Many of the leaders, when unrest was felt in the homes, visited the different homes and gave encouragement to believe that Alabama was to be the permanent home of the Muskogee tribe. But many different rumors of a removal to the far west was often heard.
The command for a removal came unexpectedly upon most of us. There was the time that we noticed that several overloaded wagons were passing our home, yet we did not grasp the meaning. However, it was not long until we found out the reason. Wagons stopped at our home and the men in charge commanded us to gather what few belongings could be crowded into the wagons. We were to be taken away and leave our homes never to return. This was just the beginning of much weeping and heartaches.
We were taken to a crudely built stockade and joined others of our tribe. We were kept penned up until everything was ready before we started on the march. Even here, there was the awful silence that showed the heartaches and sorrow at being taken from the homes and even separation from loved ones.
Most of us had not foreseen such a move in this fashion or at this time. We were not prepared, but times became more horrible after the real journey was begun.
Many fell by the wayside, too faint with hunger or too weak to keep up with the rest. The aged, feeble, and sick were left to perish by the wayside. A crude bed was quickly prepared for these sick and weary people. Only a bowl of water was left within reach, thus they were left to suffer and die alone.
The little children piteously cried day after day from weariness, hunger, and illness. Many of the men, women, and even the children were forced to walk. They were once happy children - left without mother and father - crying could not bring consolation to those children.
The sick and the births required attention, yet there was no time or no one was prepared. Death stalked at all hours, but there was no time for proper burying of ceremonies. My grandfather died on this trip. A hastily cut piece of cotton wood contained his body. The open ends were closed up and this was placed along a creek. This was not the only time this manner of burying was held nor the only way. Some of the dead were placed between two logs and quickly covered with shrubs, some were shoved under the thickets, and some were not even buried but left by the wayside.
There were several men carrying reeds with eagle feathers attached to the end. These men continually circled around the wagon trains or during the night around the camps. These men said the reeds with feathers had been treated by the medicine men. Their purpose was to encourage the Indians not to be heavy hearted nor to think of the homes that had been left.
Some of the older women sang songs that meant, "We are going to our homes and land; there is One who is above and ever watches over us; He will care for us." This song was to encourage the ever downhearted Muskogees.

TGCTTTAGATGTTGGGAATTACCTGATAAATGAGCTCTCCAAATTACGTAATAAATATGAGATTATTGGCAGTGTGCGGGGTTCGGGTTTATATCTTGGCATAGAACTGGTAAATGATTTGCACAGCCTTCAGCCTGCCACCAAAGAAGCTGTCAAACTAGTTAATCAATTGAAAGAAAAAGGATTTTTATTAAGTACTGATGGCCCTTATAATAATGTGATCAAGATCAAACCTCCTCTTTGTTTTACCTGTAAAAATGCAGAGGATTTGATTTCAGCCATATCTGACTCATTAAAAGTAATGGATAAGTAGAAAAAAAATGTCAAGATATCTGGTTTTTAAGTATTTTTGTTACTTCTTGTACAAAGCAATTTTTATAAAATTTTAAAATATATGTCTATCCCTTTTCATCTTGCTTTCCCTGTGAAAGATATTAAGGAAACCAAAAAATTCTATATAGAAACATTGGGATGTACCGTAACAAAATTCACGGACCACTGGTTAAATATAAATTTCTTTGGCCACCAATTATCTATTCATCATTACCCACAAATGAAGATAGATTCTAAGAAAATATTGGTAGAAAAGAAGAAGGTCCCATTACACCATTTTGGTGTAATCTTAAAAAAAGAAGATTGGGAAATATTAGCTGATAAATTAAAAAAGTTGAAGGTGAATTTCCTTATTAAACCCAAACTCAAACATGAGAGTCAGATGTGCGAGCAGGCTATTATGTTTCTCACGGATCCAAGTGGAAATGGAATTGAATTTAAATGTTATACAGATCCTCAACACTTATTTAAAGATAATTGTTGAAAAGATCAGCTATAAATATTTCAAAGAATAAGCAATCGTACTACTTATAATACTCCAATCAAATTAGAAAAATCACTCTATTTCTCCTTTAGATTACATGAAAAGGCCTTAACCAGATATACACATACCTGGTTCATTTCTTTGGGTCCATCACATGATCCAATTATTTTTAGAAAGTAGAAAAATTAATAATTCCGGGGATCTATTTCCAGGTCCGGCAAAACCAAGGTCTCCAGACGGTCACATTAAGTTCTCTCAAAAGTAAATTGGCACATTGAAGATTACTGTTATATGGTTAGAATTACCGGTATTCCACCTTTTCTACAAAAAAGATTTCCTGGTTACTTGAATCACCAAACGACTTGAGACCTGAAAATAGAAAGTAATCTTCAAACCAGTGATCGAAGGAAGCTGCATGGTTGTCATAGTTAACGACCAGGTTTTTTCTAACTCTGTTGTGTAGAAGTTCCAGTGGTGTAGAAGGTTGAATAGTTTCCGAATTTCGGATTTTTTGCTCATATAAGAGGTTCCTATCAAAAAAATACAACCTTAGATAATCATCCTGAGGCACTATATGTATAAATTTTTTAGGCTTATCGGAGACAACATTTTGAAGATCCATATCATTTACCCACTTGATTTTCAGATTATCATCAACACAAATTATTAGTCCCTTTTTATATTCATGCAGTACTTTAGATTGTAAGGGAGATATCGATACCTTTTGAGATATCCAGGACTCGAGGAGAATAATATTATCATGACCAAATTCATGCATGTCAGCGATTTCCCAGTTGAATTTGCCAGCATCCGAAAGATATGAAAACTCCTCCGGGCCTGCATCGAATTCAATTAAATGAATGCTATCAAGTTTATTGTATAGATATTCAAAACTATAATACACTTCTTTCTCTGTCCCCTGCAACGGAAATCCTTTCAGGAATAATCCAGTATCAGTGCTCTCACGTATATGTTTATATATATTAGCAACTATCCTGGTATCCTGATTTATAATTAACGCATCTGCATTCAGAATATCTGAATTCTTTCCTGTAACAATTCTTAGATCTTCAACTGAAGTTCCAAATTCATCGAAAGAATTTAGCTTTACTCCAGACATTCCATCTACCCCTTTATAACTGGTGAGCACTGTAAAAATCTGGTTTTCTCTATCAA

Many a family was forced to abandon their few possessions and necessities when their horses died or were too weary to pull the heavy wagons any further.
The Indian Removal Act authorized the American Militia to relocate over 15,000 Natives west of the Mississippi. Of those 15,000, some estimates say only half survived the Trail of Tears. What’s even more concerning is that the Trail of Tears was just the boil-over point. European colonialism was running at a constant rate throughout the entire settlement and expansion era of America beginning in the early to mid-1600s. Native tribes were constantly being exterminated and relocated. Some would resist, others would confederate with other tribes during their resistance, but all were put down. Some would sign treaties which were later violated by the government, others were never offered that option. This rolling boil was the constant for roughly two centuries by the time Joseph Smith and Mormonism became a thing, but the Indian Removal Act and the resulting Trail of Tears was the boil-over point that accelerated colonialism in America from that time forward. For the entire history of Mormonism, the Mormons always benefitted from Natives being removed from their lands. When they were settling in Missouri beginning in the early 1830s, they were only able to afford the land because the government had seized those lands from Natives and were selling it off for almost nothing. Similarly, Commerce, Illinois, which later became Nauvoo when the Mormons got the Nauvoo Charter rubber-stamped through the state legislature, was an area of diverse native settlements less than half a century before the Mormons put down roots there. The 20,000 acres of land they purchased in the Iowa territory was highly disputed and known as “the half-breed tract,” an area made possible for European-American settlement because of treaties the Government had signed with natives and later violated by exterminating them.
Beyond all of that, the Book of Mormon itself was written by Joseph Smith as a history of the Native Americans in order to Christianize the natives the way many religions were doing contemporary with the Mormons. If the Book of Mormon actually accomplished its initial intent, the Native Americans who read it would convert to Christianity and follow the prophet to overthrow the American government and build Zion, the New Jerusalem on the American Continent so the earth would be renewed and receive its paradisiacal glory. That’s still a central article of faith of Mormonism. The first missionary effort was explicitly to proselytize to the Native Americans who’d recently been removed to a small town outside Jackson County, Missouri, where the mission was a complete and utter failure. From its inception, Mormonism has always benefitted from American imperialism.